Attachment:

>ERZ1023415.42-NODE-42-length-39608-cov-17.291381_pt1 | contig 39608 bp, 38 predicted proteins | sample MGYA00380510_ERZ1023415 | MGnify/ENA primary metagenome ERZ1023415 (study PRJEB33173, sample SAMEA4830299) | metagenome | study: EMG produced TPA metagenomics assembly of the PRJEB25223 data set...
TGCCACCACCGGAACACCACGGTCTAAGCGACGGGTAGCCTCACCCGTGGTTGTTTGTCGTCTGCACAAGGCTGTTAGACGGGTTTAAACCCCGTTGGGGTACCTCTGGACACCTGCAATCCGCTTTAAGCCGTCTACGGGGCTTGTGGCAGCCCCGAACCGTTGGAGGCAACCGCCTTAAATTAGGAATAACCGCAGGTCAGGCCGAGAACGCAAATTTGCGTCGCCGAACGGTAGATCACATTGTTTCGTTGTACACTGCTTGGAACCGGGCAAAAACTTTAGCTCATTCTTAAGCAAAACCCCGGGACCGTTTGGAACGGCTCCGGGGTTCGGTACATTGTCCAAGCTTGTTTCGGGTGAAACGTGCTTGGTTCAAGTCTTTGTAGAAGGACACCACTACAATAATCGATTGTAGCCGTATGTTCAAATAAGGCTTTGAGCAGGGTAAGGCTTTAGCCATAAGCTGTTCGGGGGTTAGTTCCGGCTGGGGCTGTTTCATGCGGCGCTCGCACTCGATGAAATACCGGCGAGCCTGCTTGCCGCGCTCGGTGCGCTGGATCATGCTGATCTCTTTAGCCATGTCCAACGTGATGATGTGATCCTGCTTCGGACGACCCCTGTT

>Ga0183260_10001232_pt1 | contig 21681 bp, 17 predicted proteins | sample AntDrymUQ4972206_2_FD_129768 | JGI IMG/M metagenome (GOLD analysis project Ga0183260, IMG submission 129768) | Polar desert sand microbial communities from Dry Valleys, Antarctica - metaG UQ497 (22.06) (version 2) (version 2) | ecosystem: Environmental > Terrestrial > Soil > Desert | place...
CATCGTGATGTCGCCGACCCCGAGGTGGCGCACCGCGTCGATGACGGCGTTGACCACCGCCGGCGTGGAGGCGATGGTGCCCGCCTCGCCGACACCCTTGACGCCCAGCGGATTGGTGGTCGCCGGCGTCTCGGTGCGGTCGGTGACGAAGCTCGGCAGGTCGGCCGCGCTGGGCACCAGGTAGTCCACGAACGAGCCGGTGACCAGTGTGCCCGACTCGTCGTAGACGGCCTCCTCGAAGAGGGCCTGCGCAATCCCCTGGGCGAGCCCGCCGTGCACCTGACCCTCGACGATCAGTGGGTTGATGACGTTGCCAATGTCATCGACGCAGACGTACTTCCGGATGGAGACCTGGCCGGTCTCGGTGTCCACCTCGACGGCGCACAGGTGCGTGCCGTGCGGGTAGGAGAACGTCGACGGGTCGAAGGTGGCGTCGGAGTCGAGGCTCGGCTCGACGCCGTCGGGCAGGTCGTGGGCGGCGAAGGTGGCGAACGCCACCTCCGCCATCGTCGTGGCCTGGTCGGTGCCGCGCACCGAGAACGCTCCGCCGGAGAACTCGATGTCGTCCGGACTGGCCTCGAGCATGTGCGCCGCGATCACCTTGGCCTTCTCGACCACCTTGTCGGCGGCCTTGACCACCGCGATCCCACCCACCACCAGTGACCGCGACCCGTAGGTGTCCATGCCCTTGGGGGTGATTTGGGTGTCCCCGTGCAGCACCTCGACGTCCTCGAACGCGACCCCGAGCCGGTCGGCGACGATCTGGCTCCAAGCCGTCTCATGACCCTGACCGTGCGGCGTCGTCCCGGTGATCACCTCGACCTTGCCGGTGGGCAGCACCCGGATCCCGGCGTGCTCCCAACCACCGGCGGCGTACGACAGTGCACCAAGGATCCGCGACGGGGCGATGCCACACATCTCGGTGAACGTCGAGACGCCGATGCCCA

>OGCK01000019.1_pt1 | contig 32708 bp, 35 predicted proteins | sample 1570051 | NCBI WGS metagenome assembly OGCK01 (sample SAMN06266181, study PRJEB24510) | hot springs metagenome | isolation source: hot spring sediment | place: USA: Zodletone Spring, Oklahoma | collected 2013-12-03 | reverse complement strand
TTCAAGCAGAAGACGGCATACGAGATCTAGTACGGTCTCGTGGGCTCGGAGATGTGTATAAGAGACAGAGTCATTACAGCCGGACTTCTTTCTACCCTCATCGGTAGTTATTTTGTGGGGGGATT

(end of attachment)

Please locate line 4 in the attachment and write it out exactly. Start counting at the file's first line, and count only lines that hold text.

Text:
CATCGTGATGTCGCCGACCCCGAGGTGGCGCACCGCGTCGATGACGGCGTTGACCACCGCCGGCGTGGAGGCGATGGTGCCCGCCTCGCCGACACCCTTGACGCCCAGCGGATTGGTGGTCGCCGGCGTCTCGGTGCGGTCGGTGACGAAGCTCGGCAGGTCGGCCGCGCTGGGCACCAGGTAGTCCACGAACGAGCCGGTGACCAGTGTGCCCGACTCGTCGTAGACGGCCTCCTCGAAGAGGGCCTGCGCAATCCCCTGGGCGAGCCCGCCGTGCACCTGACCCTCGACGATCAGTGGGTTGATGACGTTGCCAATGTCATCGACGCAGACGTACTTCCGGATGGAGACCTGGCCGGTCTCGGTGTCCACCTCGACGGCGCACAGGTGCGTGCCGTGCGGGTAGGAGAACGTCGACGGGTCGAAGGTGGCGTCGGAGTCGAGGCTCGGCTCGACGCCGTCGGGCAGGTCGTGGGCGGCGAAGGTGGCGAACGCCACCTCCGCCATCGTCGTGGCCTGGTCGGTGCCGCGCACCGAGAACGCTCCGCCGGAGAACTCGATGTCGTCCGGACTGGCCTCGAGCATGTGCGCCGCGATCACCTTGGCCTTCTCGACCACCTTGTCGGCGGCCTTGACCACCGCGATCCCACCCACCACCAGTGACCGCGACCCGTAGGTGTCCATGCCCTTGGGGGTGATTTGGGTGTCCCCGTGCAGCACCTCGACGTCCTCGAACGCGACCCCGAGCCGGTCGGCGACGATCTGGCTCCAAGCCGTCTCATGACCCTGACCGTGCGGCGTCGTCCCGGTGATCACCTCGACCTTGCCGGTGGGCAGCACCCGGATCCCGGCGTGCTCCCAACCACCGGCGGCGTACGACAGTGCACCAAGGATCCGCGACGGGGCGATGCCACACATCTCGGTGAACGTCGAGACGCCGATGCCCA